Choosing the materials was quite easy as I have a set of trusted allies. When my children were small they were given ‘WH Smiths’ own brand blendable coloured pencils as a gift. I couldn’t bear to part with them and so now use them myself as the base and mid layers for most of my dog portraits, often using them to block in colours before blending with a paper stump or blending pencil. And, because they sharpen to a really good point, I can use them for fine details in shorter haired breeds, or for fine detailing such as around Molly’s mouth.
Molly is drawn on A4 Canson Bristol White paper as the colour of the paper was the best fit for the décor of the house where the picture will hang, and I really like the smoothness of the paper which lends itself to blending and works well with the different types of pencil that I use.
Once the outline was in place I focused primarily on the eyes, burnishing them when I was happy, to give them a polished look. I also laid out the direction of the fur, putting outlines in using blue, pale and dark grey. I then gradually built up the fur in several layers starting with the ears then blocking in ‘clumps’ of fur before blending with a paper stump to form a solid base.
Once the general form was in place I changed to Koh-I-Noor Mondeluz ‘Grey Line’ watercolour pencils to represent the range of greys that were visible in Molly’s fur. I like the smoothness of these pencils and, although for this portrait I did not use them wet, I sometimes do to block in a base from which I can build a portrait.
I concentrated on the dark and mid tones and placed shadows in the whiter areas of fur, again gradually building up the layers. Once I was happy with this I used Koh-I-Noor Polycolour black pencil to add individual hair straggles and white to bring out the highlights in the greys. The lighter fur was created using a combination of battery eraser, the very light greys (from the grey lines) and finally white Staedtler Lumocolour pencil for the brightest hair around the eyes and the white straggles at the top of the head.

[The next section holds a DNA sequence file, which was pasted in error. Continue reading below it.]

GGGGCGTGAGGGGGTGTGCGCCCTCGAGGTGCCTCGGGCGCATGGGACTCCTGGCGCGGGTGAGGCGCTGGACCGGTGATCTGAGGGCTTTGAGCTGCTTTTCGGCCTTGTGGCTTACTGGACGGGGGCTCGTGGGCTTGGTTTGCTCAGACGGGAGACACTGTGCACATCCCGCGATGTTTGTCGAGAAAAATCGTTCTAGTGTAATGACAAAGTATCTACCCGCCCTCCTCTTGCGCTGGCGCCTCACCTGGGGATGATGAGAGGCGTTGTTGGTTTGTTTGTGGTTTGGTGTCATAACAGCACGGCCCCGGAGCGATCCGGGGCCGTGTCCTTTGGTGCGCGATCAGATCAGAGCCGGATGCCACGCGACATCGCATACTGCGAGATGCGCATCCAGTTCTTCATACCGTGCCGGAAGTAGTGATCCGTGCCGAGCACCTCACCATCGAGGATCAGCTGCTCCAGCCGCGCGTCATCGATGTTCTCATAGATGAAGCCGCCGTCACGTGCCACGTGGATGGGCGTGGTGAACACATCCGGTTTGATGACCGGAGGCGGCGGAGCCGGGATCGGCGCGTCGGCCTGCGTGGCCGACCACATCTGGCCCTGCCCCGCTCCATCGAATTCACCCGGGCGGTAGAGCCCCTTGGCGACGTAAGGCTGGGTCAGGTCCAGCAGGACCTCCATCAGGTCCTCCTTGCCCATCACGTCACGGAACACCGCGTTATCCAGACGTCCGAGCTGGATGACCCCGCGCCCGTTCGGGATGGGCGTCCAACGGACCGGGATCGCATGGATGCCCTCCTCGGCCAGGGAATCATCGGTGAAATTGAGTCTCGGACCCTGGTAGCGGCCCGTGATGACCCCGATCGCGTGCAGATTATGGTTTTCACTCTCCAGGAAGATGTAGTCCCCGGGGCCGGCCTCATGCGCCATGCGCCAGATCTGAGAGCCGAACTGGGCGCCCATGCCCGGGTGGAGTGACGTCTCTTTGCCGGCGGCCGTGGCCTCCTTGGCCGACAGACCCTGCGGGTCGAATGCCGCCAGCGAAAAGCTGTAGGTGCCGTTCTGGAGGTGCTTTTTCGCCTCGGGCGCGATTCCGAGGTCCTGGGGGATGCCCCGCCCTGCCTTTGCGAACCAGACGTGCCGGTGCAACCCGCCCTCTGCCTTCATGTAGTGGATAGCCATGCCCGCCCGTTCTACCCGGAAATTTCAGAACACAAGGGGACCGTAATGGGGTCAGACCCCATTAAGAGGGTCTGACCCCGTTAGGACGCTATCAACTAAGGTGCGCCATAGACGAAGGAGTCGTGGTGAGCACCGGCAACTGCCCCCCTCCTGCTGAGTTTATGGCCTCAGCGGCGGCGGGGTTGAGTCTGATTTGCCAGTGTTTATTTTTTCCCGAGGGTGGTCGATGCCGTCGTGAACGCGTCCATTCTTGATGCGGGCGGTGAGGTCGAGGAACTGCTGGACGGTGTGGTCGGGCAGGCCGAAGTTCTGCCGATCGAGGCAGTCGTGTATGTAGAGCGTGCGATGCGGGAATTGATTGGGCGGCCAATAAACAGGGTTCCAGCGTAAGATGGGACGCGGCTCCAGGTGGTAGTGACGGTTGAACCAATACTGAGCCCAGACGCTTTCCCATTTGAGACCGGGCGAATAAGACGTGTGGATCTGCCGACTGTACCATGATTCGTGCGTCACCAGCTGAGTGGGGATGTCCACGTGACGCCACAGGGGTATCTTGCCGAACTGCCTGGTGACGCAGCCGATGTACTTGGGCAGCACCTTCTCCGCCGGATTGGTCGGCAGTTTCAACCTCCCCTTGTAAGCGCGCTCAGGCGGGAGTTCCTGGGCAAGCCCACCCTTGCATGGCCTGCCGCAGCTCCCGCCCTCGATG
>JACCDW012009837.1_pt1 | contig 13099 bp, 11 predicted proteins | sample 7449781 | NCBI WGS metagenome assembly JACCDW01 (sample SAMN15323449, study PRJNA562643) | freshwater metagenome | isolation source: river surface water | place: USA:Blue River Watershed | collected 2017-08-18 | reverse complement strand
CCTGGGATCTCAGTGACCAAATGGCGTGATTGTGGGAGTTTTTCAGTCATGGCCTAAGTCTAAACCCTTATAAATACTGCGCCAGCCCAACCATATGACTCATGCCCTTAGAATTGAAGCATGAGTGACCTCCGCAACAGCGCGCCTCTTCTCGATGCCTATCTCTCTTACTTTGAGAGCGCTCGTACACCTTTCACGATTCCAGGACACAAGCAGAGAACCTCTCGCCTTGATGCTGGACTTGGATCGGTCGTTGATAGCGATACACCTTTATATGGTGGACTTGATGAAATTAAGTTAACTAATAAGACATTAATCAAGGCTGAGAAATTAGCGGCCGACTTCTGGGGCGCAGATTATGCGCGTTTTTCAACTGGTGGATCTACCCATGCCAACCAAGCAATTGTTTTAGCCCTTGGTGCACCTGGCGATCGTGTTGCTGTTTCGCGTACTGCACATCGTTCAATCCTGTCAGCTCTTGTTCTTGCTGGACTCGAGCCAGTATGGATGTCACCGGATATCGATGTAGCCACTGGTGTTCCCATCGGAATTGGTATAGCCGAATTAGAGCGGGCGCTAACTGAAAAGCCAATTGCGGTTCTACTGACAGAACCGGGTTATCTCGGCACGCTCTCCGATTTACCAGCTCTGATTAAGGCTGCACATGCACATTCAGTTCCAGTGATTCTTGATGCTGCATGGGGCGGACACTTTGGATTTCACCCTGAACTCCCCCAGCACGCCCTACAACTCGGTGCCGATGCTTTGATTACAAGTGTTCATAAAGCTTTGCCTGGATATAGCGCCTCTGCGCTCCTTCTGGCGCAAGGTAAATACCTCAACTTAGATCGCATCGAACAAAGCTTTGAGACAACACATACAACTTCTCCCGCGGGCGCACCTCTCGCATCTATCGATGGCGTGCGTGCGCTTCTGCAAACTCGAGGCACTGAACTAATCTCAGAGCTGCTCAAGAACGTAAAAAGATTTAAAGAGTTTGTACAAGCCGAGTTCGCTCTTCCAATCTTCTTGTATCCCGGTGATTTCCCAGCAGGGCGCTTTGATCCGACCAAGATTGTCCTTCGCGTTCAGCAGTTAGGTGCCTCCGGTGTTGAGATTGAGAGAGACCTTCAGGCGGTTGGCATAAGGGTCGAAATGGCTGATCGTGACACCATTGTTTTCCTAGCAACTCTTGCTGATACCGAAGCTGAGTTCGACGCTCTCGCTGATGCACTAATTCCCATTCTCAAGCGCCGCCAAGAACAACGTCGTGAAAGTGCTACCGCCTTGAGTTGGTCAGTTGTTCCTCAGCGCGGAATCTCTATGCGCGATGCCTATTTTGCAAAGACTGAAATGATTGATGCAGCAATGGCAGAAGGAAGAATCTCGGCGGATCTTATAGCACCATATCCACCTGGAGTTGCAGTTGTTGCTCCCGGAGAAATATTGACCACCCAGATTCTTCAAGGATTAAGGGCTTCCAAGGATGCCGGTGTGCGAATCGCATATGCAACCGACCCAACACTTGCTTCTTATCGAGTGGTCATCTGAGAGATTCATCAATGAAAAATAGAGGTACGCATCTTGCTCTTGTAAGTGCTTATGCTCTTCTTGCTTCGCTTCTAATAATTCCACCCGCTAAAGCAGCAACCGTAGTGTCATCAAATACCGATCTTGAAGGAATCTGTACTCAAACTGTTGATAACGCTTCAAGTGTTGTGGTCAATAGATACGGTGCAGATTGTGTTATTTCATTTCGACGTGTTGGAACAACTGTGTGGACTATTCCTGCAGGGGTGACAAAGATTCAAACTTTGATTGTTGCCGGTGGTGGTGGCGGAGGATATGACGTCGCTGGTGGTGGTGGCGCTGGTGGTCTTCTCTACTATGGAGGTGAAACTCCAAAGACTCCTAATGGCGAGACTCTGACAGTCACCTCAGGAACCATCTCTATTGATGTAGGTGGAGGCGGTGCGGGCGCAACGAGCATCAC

I enjoyed the fluidity of this portrait with the tousled locks allowing me to be looser in the way I drew, rather than the rigidity of some of the shorter haired dogs that I have drawn.
Although layering does take a lot of time, I like to see the way the portrait develops and often photograph the various stages of the process so that I can look back on them. I also use this as a learning tool and find that I can use them to help me to create similar portraits. A friend, on seeing various of my pet portraits develop this way once declared; 'not bad for a bit of colouring in!'
See more of Carolyn's work in the PaintersOnline gallery by clicking here.
Leo the Bernese Mountain Dog by Glennis Weston
I am a self taught artist, and I love animals/wildlife and flowers so in the main that is what I paint or draw. I find art very therapeutic and the pleasure of drawing an animal portrait and seeing it come to life on the board is a great feeling.
I work in various mediums but enjoy pencil work and watercolour the best.
I am a member of Churchdown Art Group, Gloucestershire, which meets on a Wednesday evening and has two exhibitions annually in June and November, Wallsworth Art Group based at the beautiful setting of Nature In Art Gallery & Museum, Wallsworth Hall, Gloucester. I am also a member of TWASI (The Wildlife Art Society International) which holds its annual Exhibition of Wildlife Art in the Nature in Art grounds; this year's exhibition will be held from 26th May to 3rd June 2018, well worth a visit!
I met Leo and his companion Jessie whilst out for a walk with their owners, magnificent dogs with Leo weighing in at 9 stone. The owners had him from a puppy and, as I have never drawn or painted one before, it was straight onto the drawing board.